I think that 2016 will be the year that dubstep comes back with a force. I could feel something brewing a few months ago. We’ve all heard that dubstep is dead, but that couldn’t be more wrong.

Personally, we kind of like the fact that people say we’re old school producers, mostly because of the fact that we’re not technical geniuses like some of these other musicians out there. We give more importance to the soul of the track than trying to reach a high technique level. I think old school producers in dubstep – the one’s who actually launched the style – gave more importance to making original melodies and catchy wobbles than looking for a special bass sound that defies sound design. Their tunes were pure and original.

Let’s talk about your label Subcarbon.

That’s our little baby that we’ve been steadily growing. We don’t have a lot of time at the moment, but we try to keep posting fresh material every couple weeks. We’re so happy and honored to have been able to promote new artists like DMVU, Donowitz, Kidway, Meyze, and some Belgian producers like Dark Factory –  a solid beat makers crew in the Belgian hip-hop scene. We’re also working on a new release from an artist that we’ve wanted on the label. I can’t tell you the name right now, but rest assured, it’s going to be big!


I’m a US citizen, so can we expect a GWN visit this summer?

Hell yeah you can expect to see us soon. Some shows have already been announced, like Infrasound Music Festival. Which is, in my opinion, the best emerging festival in America. Our fan base in the US is so enthusiastic about our music, they really give us the energy to keep producing! Not to mention that you also offer some of the finest cuisine around, like those deep fried snack bars.

Addiction is my favorite album to date. How does it compare to your forthcoming release?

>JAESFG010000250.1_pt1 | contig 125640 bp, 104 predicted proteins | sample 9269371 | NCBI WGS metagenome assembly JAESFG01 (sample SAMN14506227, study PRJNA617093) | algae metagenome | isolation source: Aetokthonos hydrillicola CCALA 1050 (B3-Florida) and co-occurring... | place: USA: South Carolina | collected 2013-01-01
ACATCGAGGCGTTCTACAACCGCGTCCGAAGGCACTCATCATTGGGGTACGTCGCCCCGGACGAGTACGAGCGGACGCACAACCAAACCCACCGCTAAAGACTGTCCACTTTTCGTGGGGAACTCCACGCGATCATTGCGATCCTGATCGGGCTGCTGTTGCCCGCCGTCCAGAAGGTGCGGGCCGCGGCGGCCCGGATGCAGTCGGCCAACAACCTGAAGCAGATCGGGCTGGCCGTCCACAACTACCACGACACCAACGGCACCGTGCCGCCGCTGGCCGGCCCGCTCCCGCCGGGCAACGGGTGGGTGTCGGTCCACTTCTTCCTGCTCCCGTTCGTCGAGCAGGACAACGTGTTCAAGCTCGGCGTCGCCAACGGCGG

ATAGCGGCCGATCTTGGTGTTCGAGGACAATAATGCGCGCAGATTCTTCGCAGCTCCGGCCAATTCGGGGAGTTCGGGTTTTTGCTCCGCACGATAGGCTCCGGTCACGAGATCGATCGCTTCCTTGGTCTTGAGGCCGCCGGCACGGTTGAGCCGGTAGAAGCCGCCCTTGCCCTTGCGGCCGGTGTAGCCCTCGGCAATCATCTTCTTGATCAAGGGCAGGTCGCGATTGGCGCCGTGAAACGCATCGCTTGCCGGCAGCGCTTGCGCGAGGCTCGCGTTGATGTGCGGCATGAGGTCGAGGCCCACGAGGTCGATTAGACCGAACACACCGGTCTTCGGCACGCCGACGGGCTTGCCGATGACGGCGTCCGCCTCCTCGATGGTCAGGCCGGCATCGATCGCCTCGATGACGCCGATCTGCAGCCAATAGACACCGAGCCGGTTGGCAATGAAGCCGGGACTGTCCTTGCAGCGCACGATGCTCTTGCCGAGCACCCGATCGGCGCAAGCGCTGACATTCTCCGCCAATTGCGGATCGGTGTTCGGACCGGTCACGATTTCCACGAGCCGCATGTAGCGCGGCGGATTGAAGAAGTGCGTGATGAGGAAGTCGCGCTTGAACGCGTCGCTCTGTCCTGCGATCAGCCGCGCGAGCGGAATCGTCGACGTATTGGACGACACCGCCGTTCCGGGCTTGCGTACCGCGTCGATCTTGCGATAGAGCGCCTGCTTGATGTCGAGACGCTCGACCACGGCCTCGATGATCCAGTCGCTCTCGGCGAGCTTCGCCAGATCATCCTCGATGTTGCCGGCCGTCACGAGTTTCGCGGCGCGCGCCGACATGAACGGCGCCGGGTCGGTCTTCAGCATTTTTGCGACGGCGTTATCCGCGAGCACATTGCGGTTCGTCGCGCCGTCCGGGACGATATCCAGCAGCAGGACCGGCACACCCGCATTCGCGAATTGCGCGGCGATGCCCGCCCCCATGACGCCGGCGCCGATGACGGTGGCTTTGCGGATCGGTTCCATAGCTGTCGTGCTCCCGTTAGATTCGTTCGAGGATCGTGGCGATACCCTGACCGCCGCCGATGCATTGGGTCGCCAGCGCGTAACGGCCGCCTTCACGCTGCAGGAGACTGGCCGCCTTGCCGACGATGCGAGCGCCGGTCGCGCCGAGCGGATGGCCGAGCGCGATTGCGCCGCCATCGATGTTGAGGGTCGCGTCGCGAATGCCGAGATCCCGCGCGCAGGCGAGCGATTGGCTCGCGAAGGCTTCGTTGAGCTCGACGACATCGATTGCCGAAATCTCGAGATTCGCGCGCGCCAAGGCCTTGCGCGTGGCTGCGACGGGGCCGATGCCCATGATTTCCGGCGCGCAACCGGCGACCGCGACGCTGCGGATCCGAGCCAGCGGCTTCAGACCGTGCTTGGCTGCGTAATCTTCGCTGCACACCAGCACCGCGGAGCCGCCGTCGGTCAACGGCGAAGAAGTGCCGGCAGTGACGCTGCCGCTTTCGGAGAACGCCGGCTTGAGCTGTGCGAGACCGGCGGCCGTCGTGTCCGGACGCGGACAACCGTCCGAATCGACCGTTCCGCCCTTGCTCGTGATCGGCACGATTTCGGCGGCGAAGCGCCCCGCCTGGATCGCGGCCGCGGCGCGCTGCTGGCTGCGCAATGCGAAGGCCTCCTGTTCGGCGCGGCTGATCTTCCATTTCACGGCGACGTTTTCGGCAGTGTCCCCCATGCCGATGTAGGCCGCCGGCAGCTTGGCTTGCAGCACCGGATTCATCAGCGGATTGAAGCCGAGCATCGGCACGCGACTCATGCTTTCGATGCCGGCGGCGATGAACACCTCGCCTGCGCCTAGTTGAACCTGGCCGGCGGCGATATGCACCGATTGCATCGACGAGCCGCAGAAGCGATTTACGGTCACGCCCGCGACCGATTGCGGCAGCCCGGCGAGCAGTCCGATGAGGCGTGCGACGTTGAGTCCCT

I think the new album is going to make people dance a little bit more. Fans of Addiction shouldn’t be disappointed though, because we’re always taking care of the melodic stuff. Some vocals, some melodies, some melodic bass wobbles. I think our supporters will recognize our touch really easily.

I’m curious, but who does the artwork for the majority of your productions?

His name is Ebo. He’s a famous Belgian street artist and illustrator. Most of his work is done within the hip-hop scene, but he’s definitely a versatile artist. The guy is so talented, and now that he’s also messing around with animation, we can’t wait to ask him to help us make a music video.

You are both from Belgium. I know it’s a sensitive subject, but could you please speak a little bit about the recent attacks in Brussels?

We’re about to fly back to Belgium today, we had actually just arrived in Canada the day the attacks happened. It was an extremely weird feeling to be there, and not with our family and friends. Maybe the saddest thing is that we were not really surprised it happened. We had a bad feeling it might be our turn soon, but we’ll just continue to live like nothing happened. We’re not scared. And to be honest, we just can’t wait to get back to Brussels and play our next set.